Rosie Morris transforms one of the Laing Gallery’s, Newcastle, original Edwardian galleries with an ambitious architectural installation, entitled Circles are Slices of Spheres, which draws on the idea of the gallery as an intersection, a “slice” of a greater whole. Morris talks to Aesthetica about installation, collaboration and historical contexts.
A: As your first exhibition in a major public gallery, how has it been working with the Laing Art Gallery in terms of collaboration and curatorial responsibility?
RM: The work I do is almost always site-specific; I love working with interesting spaces that are perhaps not appreciated fully or which I feel drawn to and can envision working with and interpreting in a different way. So this has led to a number of projects outside of a gallery setting. As such, this time, working with a gallery – with an internal infrastructure that is set up to present artwork – has been a really valuable thing. The Laing Art Gallery has really personable staff who I feel I can talk through ideas with, as a mirror and barometer of accessibility and engagement. Whilst we are in an interesting climate at the moment with regards to arts funding, where increasingly the artist has to take on the role of project manager, there is also a team here to take on things that I would normally do, so my role is to approve these things and take a step back – but again it’s about balance and ensuring that ultimately I’m happy with what goes out into the world. I think this has been the main learning curve for me.
But I think it’s more to do with relationship s- and it’s about being open, deciphering and balancing and protecting time for reflection as the project plays itself out. I have worked for eight years behind the scenes in art organisations and for artists, so I’ve been aware of the differing balance for a while: artists who can be divas and artists who have a zen-like approach, each relationship is different. I have had a good relationship with the curator, Madeleine Kennedy and the team at the Laing Art Gallery, and we’ve been working together on this since February, so it’s been fairly short and intense. I’ve had numerous conversations with Madeleine and I feel I can be very open about ideas and this process has helped shape my own understanding and clarity about the work as it’s developed. From the beginning Madeleine was very perceptive about my practice and I felt we had a good bedrock of initial understanding to start from.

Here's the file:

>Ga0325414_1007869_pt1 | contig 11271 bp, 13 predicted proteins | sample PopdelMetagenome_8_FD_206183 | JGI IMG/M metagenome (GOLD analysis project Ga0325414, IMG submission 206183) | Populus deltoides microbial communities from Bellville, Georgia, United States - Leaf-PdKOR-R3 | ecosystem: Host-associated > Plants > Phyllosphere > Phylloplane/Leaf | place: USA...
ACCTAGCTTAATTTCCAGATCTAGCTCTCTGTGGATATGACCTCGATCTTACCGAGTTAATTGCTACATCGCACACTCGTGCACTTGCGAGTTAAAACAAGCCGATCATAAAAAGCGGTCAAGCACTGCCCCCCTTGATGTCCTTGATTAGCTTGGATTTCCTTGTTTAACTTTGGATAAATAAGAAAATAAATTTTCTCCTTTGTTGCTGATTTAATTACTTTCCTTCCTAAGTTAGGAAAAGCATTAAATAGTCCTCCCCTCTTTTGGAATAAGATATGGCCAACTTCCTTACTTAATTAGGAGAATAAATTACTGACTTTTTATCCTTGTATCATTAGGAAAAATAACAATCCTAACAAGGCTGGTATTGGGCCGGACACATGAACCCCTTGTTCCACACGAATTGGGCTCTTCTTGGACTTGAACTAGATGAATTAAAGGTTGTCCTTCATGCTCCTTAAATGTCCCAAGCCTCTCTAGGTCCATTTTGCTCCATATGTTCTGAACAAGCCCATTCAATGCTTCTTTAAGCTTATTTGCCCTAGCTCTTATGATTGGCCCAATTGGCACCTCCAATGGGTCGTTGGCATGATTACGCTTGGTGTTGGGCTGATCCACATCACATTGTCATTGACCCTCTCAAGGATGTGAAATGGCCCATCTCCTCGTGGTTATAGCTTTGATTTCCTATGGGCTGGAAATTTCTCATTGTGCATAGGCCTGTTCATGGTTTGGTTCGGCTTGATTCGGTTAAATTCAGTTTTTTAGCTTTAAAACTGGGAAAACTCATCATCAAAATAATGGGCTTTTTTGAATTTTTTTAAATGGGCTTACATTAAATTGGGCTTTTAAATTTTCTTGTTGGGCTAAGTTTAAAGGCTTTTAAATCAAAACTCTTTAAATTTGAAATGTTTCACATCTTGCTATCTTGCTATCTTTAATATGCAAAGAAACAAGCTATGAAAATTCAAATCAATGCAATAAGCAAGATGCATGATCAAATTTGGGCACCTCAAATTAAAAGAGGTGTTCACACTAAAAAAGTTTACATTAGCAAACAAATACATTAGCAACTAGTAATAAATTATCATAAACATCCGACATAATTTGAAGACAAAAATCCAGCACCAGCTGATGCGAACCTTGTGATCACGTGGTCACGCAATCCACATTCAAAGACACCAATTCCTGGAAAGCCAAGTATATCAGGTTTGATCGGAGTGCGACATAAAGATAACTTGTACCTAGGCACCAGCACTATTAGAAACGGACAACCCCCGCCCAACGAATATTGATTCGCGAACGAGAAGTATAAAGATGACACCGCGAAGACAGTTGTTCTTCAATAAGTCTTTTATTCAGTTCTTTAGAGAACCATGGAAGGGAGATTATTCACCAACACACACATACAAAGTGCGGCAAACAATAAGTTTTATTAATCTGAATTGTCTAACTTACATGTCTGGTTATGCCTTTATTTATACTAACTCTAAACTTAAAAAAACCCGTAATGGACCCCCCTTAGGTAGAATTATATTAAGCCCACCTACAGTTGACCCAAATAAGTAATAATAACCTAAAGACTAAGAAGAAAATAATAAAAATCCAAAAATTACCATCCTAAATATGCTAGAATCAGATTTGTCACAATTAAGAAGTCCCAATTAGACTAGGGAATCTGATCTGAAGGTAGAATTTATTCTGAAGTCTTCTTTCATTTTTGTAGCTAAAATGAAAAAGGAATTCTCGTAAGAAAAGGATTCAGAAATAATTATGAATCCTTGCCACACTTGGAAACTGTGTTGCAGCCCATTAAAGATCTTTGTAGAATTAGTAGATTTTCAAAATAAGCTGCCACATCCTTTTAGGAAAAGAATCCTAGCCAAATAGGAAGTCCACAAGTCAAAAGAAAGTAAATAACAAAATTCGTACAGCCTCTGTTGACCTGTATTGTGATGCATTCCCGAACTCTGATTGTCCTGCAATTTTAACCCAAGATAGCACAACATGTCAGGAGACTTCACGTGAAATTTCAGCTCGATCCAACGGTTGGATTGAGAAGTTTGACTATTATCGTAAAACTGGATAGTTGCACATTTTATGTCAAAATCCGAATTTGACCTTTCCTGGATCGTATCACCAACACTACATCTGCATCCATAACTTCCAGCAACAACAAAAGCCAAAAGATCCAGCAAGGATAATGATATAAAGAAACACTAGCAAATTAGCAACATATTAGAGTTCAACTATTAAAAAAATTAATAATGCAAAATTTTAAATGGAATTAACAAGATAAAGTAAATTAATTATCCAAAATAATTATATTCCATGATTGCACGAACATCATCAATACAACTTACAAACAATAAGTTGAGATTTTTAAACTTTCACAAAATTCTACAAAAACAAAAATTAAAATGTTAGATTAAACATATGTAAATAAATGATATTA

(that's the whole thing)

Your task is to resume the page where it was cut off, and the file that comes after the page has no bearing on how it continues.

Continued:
A: Could you discuss the inspiration and themes behind the displayed work, Circles are Slices of Spheres?
RM: Ultimately the main inspiration for the work was the Gallery space itself. Gallery C in the Laing Art Gallery, built in 1904, is one of those spaces that makes you take a deep breath when you walk in. To start with, it’s huge, the longest wall is just over 23 metres, and the ceiling is vaulted with these fantastic ribbed supports and geometric sculptural recessions between them. There are no windows, these have been boarded up, and even if they were open you could have only seen the sky. To me the space really feels like a void, it feels shut off in some way, after the busy City centre and it felt like a great place to be for a while – similar to a social space such as a library or coffee shop to just read a book or reflect.
I started reading around how gallery spaces had evolved. 19th century Galleries had been spaces for social use: picnics, courting and meeting spaces. Perhaps now, to some extent the gallery seems to have left the social sphere (though artists are working hard to bridge this divide), they are spaces which can encourage an awkward self-consciousness, as we feel framed by the white walls like the objects on show within them. So I wanted to play with some of these ideas: presenting the gallery as a meditative space for viewing art and also a space where the object, the space itself and, our own self-awareness within it, is put on a pedestal.
The focus of the room as you walk in falls on a small object from the collection, a small black lacquer bowl from the Laing Collection, and then we realise we are enveloped by a large architectural painting which emphasises and continues the architectural detail and shadows in the ceiling by bringing them down to the walls to engulf us. I have also commissioned Sam Grant to create a sound piece for the space, which really brings the work and its introspective qualities to life, it’s really beautiful.
To open the exhibition I have written a script that will be read by two performers. The script explores some of the ways I think of our experience and relationship to both the gallery space and the city outside, also exploring these stark contrasts by highlighting the rituals, rules and routines associated with them. The script itself will reside in the gallery until the exhibition closes in January. I have also worked with the Laing Art Gallery Learning team and Madeleine to devise a programme of events that challenge how we think and use the contemporary gallery space, for example the artist talk will begin with a picnic and a yoga class is being held in the space.
A: How do you think that your work links up the contemporary with the historical, by placing a new architectural installation within the Edwardian galleries of Laing?
RM: The work takes its lead from the space, so even though it’s a new and contemporary installation of work that is very different to the Neighbouring 18th and 19th Century Collection exhibited, I think it harmonises with the space very well. Firstly, the paintings in the gallery next door, though seemingly unconnected, include works that inspired me to be an artist in the first place, so this painted installation has its roots here in many ways. For example Isabella and the Pot of Basil, 1868, William Holman Hunt, resonates beautifully with the work in the array of colours that can be seen within a white surface.
I visited the space many times before making the work, taking measurements, noting lighting, shadows, sounds and acoustics. Physically, the proportions and sculpture of the painting has come about through me carefully measuring the space and making a work to fit. The colours came from wanting to create a work that can be illuminated by the warm light and reference the shadows created by the lunette lights in the space. There is a suspended lighting rig which in some ways seems out of keeping with the spaces context, but I wanted to emphasise the space within-a-space it created by mirroring it’s form with a carpeted area. The sound Sam’s made also plays on how reflective the space is acoustically, in using a surround sound approach he’s played on echoes to create a unified sound which really resonates and hums.